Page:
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The Simple Truth: Healthy School Meals Support Healthier Kids

Catherine is a senior communications professional helping social change organizations tell their story in powerful ways. She has expertise in public health, environmental stewardship, philanthropy and education. Follow her on Twitter @CatBrozena

It’s a fact. Many children in the U.S., from ages 5 to 18, spend the majority of their day in schools. And many children get nearly half their daily intake of food in a school environment, thanks to the long-standing, federally subsidized National School Lunch Program and School Breakfast Programs, which have been around for decades and make available free or low-cost meals for millions of children.

Since 2012, thanks to a series of upgrades to school meal nutrition standards developed by the USDA, many school children have begun to see healthier food options appear on their school breakfast and lunch plates. Nutrient dense whole wheat grains, fresh fruits and vegetables and lean meats and proteins are now part and parcel of the offerings that kids can have access to when they participate in school meal programs.

Even as some schools and school systems are still working to fully implement these upgrades, progress is being made in creating long-needed improvements to school meals. Tater tots are being replaced by broccoli and carrots. And the humble apple and glass of water are finding their way back into young tummies.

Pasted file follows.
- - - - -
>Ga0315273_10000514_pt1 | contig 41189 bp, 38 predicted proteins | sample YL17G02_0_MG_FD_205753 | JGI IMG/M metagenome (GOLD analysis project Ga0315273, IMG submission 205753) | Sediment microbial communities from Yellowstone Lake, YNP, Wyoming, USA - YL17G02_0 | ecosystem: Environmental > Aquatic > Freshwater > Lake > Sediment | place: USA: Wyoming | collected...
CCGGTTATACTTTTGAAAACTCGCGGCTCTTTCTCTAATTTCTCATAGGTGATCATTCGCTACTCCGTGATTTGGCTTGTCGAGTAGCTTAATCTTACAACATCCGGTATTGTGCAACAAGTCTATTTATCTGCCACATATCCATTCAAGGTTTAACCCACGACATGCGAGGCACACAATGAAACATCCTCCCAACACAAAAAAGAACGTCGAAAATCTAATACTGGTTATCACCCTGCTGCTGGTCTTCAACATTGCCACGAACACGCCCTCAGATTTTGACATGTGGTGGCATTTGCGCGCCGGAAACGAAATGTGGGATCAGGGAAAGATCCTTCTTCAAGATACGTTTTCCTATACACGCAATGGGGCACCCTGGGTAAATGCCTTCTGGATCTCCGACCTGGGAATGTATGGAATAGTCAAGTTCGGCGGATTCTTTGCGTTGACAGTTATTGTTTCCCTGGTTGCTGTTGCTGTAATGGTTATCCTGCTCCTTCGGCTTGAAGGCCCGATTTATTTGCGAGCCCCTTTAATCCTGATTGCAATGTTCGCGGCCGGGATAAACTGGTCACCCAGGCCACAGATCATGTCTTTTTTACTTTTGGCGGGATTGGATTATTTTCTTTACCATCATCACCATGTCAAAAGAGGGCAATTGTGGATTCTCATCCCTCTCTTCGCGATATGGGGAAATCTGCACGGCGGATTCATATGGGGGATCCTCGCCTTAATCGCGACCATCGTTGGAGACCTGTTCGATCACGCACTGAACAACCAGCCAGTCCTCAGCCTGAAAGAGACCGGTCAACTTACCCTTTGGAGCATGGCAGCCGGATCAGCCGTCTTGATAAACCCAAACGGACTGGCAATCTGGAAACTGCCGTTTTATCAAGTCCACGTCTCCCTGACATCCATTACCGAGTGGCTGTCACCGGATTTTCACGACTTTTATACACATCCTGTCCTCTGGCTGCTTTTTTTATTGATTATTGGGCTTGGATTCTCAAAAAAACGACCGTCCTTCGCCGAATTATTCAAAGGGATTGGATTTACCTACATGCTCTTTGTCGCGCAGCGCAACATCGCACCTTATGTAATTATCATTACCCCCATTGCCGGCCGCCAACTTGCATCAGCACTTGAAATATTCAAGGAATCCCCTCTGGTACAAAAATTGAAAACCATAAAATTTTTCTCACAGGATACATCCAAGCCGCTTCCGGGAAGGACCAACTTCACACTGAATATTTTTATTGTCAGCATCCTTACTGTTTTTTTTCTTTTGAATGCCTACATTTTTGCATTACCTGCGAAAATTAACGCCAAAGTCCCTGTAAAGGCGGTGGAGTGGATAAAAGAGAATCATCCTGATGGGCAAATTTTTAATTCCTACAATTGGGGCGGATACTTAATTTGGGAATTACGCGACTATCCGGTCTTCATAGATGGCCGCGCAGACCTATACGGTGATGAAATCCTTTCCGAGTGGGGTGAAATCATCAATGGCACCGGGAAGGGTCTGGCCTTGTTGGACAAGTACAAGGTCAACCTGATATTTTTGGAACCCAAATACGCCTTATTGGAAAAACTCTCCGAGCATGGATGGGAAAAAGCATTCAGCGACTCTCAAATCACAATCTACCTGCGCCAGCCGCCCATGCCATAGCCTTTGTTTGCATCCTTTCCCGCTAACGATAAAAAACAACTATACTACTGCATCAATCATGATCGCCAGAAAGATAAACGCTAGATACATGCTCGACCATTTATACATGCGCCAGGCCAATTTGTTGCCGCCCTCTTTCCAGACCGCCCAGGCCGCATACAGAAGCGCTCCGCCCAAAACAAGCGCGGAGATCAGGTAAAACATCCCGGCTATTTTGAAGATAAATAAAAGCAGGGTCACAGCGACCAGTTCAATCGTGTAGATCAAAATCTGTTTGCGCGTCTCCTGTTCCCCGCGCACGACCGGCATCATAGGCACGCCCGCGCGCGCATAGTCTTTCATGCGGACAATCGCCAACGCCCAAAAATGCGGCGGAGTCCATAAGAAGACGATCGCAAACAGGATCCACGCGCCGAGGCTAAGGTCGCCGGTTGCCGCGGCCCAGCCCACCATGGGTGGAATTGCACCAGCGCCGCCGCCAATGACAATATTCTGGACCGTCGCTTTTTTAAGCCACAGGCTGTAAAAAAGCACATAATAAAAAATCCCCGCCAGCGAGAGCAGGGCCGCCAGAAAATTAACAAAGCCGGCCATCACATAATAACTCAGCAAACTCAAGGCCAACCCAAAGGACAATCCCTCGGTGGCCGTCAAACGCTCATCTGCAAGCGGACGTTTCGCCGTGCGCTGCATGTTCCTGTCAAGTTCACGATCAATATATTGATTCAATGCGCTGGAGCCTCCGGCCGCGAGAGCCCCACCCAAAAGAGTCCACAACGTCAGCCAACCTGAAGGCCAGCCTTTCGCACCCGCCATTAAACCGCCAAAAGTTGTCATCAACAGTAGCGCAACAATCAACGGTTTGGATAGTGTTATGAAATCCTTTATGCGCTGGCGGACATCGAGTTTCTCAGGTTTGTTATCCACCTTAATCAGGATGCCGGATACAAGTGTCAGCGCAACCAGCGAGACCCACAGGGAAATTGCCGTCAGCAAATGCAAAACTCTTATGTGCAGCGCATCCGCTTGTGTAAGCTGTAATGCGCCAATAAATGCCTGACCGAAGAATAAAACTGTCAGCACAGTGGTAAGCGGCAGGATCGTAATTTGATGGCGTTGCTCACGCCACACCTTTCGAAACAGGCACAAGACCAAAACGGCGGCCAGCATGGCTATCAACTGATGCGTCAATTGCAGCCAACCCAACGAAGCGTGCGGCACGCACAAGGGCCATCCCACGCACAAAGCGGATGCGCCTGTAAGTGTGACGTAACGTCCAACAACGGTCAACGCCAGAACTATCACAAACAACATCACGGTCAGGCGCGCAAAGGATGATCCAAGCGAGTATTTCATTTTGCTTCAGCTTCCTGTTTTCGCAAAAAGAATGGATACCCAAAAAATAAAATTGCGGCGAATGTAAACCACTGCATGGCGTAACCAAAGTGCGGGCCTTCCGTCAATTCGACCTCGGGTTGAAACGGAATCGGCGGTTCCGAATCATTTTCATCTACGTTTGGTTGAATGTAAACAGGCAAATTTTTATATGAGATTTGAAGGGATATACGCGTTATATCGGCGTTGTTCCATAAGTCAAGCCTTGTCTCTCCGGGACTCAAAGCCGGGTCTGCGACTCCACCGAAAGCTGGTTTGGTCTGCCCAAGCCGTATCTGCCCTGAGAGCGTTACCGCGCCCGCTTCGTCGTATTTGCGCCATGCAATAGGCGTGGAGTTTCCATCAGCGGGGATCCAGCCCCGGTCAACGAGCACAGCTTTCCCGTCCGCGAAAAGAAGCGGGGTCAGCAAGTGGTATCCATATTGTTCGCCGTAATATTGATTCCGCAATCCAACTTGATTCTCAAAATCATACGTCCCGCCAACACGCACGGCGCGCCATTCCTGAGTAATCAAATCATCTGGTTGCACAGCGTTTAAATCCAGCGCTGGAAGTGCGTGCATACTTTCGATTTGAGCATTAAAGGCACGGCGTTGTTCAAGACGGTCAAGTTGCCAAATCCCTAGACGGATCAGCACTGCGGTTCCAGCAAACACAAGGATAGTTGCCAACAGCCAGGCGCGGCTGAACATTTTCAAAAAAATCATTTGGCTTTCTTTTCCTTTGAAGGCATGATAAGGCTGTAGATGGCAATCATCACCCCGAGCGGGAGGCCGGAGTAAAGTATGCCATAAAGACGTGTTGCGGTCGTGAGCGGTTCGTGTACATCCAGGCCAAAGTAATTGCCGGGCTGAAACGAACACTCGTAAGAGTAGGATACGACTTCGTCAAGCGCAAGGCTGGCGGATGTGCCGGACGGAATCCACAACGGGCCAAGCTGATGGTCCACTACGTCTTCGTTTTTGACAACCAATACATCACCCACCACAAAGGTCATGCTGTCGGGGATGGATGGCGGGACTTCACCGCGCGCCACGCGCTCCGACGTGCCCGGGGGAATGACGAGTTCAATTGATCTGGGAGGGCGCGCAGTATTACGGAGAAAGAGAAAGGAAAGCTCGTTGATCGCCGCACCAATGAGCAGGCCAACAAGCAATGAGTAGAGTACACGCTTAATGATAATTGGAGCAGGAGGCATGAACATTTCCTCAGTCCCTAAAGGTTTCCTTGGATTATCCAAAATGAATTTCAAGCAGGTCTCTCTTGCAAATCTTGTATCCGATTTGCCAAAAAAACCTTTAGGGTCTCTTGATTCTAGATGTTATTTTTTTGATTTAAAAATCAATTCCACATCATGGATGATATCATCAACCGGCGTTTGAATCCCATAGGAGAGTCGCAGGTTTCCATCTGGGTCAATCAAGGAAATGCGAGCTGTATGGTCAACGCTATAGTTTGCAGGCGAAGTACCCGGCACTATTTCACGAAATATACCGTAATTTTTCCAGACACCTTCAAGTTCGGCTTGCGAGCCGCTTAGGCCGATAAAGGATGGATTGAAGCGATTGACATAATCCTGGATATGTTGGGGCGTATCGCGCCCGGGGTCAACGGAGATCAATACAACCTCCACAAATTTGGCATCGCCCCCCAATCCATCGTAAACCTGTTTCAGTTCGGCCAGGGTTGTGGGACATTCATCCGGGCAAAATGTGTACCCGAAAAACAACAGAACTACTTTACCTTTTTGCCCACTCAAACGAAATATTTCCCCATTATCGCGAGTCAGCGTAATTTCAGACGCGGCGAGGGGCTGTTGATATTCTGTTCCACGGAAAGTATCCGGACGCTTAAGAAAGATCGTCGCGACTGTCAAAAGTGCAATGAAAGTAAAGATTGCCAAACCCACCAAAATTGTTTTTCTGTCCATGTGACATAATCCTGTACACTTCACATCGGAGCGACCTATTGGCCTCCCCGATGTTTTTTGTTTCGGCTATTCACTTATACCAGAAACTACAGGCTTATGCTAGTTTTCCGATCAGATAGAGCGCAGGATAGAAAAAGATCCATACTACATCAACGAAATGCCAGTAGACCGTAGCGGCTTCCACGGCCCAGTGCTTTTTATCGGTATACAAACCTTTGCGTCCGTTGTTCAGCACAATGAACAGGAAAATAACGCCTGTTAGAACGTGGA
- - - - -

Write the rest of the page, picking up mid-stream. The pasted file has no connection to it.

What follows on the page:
At a time when one in three children are overweight or obese, the simple truth is that healthy and nutritious school meals are crucial to promoting overall health for this next generation.

Recently, controversy has arisen in Congress over proposed changes to federal nutrition programs, changes that could affect some of the original gains in good nutrition. In light of this discussion around school lunch, Kaiser Permanente Thriving Schools wants to celebrate the successes that have been made in advancing good nutrition in schools and school districts all across the country.

According to the USDA, over 90 percent of schools report that they are successfully meeting the updated nutrition standards dictated by The Healthy and Hunger Free Kids Act school meal provision. A separate study from the Robert Wood Johnson Foundation revealed how more than half of states have advanced the “Smart Snacks in School” nutrition standards.

And kids are eating more healthy foods as a result.

Throughout the month of June, on our blog, we’ll be lifting up stories of these happy successes. So stay tuned for more on the power of healthy school lunches and breakfasts to power young brains and young bodies.

And to get us started, here’s a little something to help us all visualize success:




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